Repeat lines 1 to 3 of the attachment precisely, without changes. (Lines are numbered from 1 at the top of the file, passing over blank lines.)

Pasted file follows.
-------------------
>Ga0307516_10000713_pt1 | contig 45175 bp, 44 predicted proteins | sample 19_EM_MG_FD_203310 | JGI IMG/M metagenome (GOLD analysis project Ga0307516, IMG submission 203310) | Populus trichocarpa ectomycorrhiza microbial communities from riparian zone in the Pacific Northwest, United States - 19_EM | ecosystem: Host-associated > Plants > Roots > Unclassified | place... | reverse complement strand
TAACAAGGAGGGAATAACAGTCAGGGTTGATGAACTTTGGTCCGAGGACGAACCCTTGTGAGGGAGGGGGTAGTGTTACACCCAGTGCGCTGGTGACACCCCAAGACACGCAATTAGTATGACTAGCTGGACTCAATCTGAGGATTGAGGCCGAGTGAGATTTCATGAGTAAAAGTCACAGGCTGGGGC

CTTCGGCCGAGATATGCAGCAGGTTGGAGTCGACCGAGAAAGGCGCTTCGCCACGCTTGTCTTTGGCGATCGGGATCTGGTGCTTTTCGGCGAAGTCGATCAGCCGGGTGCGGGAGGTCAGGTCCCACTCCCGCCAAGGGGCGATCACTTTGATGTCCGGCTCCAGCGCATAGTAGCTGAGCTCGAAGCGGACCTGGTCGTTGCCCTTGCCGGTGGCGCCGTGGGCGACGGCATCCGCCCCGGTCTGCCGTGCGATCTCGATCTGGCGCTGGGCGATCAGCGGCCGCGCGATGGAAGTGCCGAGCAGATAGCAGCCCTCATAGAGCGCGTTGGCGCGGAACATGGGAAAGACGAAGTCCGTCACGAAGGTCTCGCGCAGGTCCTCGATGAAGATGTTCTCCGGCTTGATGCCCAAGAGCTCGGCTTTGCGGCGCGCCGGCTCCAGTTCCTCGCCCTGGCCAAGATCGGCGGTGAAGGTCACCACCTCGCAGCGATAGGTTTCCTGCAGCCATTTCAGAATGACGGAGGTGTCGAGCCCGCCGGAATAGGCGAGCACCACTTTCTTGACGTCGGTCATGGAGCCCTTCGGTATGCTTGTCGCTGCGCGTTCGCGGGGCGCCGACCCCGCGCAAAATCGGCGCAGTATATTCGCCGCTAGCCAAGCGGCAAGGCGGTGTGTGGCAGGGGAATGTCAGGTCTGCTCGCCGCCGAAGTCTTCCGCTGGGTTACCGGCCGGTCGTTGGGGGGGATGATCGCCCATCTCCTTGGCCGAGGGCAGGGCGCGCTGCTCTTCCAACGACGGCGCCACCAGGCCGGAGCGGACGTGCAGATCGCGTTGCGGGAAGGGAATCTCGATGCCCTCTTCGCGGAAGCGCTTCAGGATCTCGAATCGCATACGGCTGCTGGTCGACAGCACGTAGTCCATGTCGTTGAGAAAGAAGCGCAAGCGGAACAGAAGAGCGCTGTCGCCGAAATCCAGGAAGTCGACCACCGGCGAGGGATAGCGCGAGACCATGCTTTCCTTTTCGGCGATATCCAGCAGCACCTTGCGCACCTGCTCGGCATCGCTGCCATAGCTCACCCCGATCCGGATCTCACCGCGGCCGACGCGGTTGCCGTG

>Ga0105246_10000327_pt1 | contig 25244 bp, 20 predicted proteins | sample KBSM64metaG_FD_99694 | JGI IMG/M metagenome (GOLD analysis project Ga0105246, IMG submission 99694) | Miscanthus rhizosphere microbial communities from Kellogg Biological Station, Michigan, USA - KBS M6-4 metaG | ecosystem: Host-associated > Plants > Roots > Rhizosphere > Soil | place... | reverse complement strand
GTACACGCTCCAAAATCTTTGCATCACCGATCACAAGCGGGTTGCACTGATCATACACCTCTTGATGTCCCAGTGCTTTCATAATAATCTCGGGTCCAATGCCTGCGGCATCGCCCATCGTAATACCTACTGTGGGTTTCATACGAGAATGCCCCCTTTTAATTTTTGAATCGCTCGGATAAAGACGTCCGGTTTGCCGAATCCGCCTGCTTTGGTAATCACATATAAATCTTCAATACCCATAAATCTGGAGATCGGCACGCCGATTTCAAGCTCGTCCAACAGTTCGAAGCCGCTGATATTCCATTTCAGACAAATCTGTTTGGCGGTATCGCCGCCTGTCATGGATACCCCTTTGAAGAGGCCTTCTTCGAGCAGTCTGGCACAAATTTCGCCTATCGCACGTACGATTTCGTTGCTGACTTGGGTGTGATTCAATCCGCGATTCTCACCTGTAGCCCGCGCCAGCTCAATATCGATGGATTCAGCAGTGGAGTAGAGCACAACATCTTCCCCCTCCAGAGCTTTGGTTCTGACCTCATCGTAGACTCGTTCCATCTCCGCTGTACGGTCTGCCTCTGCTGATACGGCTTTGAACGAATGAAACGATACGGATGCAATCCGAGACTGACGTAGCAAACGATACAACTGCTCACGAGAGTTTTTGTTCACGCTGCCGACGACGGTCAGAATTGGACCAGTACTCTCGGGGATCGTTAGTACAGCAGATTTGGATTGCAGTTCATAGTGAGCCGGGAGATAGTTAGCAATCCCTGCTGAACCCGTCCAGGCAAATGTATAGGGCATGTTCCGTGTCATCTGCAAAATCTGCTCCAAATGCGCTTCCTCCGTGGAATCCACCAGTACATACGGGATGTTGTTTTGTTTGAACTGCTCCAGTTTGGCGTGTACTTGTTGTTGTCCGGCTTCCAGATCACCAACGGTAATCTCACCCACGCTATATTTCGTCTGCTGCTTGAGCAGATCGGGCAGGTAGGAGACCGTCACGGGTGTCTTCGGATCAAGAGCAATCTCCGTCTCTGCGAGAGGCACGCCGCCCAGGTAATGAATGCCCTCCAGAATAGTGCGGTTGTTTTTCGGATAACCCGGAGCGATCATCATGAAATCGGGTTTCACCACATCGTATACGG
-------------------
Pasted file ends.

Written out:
>Ga0307516_10000713_pt1 | contig 45175 bp, 44 predicted proteins | sample 19_EM_MG_FD_203310 | JGI IMG/M metagenome (GOLD analysis project Ga0307516, IMG submission 203310) | Populus trichocarpa ectomycorrhiza microbial communities from riparian zone in the Pacific Northwest, United States - 19_EM | ecosystem: Host-associated > Plants > Roots > Unclassified | place... | reverse complement strand
TAACAAGGAGGGAATAACAGTCAGGGTTGATGAACTTTGGTCCGAGGACGAACCCTTGTGAGGGAGGGGGTAGTGTTACACCCAGTGCGCTGGTGACACCCCAAGACACGCAATTAGTATGACTAGCTGGACTCAATCTGAGGATTGAGGCCGAGTGAGATTTCATGAGTAAAAGTCACAGGCTGGGGC

CTTCGGCCGAGATATGCAGCAGGTTGGAGTCGACCGAGAAAGGCGCTTCGCCACGCTTGTCTTTGGCGATCGGGATCTGGTGCTTTTCGGCGAAGTCGATCAGCCGGGTGCGGGAGGTCAGGTCCCACTCCCGCCAAGGGGCGATCACTTTGATGTCCGGCTCCAGCGCATAGTAGCTGAGCTCGAAGCGGACCTGGTCGTTGCCCTTGCCGGTGGCGCCGTGGGCGACGGCATCCGCCCCGGTCTGCCGTGCGATCTCGATCTGGCGCTGGGCGATCAGCGGCCGCGCGATGGAAGTGCCGAGCAGATAGCAGCCCTCATAGAGCGCGTTGGCGCGGAACATGGGAAAGACGAAGTCCGTCACGAAGGTCTCGCGCAGGTCCTCGATGAAGATGTTCTCCGGCTTGATGCCCAAGAGCTCGGCTTTGCGGCGCGCCGGCTCCAGTTCCTCGCCCTGGCCAAGATCGGCGGTGAAGGTCACCACCTCGCAGCGATAGGTTTCCTGCAGCCATTTCAGAATGACGGAGGTGTCGAGCCCGCCGGAATAGGCGAGCACCACTTTCTTGACGTCGGTCATGGAGCCCTTCGGTATGCTTGTCGCTGCGCGTTCGCGGGGCGCCGACCCCGCGCAAAATCGGCGCAGTATATTCGCCGCTAGCCAAGCGGCAAGGCGGTGTGTGGCAGGGGAATGTCAGGTCTGCTCGCCGCCGAAGTCTTCCGCTGGGTTACCGGCCGGTCGTTGGGGGGGATGATCGCCCATCTCCTTGGCCGAGGGCAGGGCGCGCTGCTCTTCCAACGACGGCGCCACCAGGCCGGAGCGGACGTGCAGATCGCGTTGCGGGAAGGGAATCTCGATGCCCTCTTCGCGGAAGCGCTTCAGGATCTCGAATCGCATACGGCTGCTGGTCGACAGCACGTAGTCCATGTCGTTGAGAAAGAAGCGCAAGCGGAACAGAAGAGCGCTGTCGCCGAAATCCAGGAAGTCGACCACCGGCGAGGGATAGCGCGAGACCATGCTTTCCTTTTCGGCGATATCCAGCAGCACCTTGCGCACCTGCTCGGCATCGCTGCCATAGCTCACCCCGATCCGGATCTCACCGCGGCCGACGCGGTTGCCGTG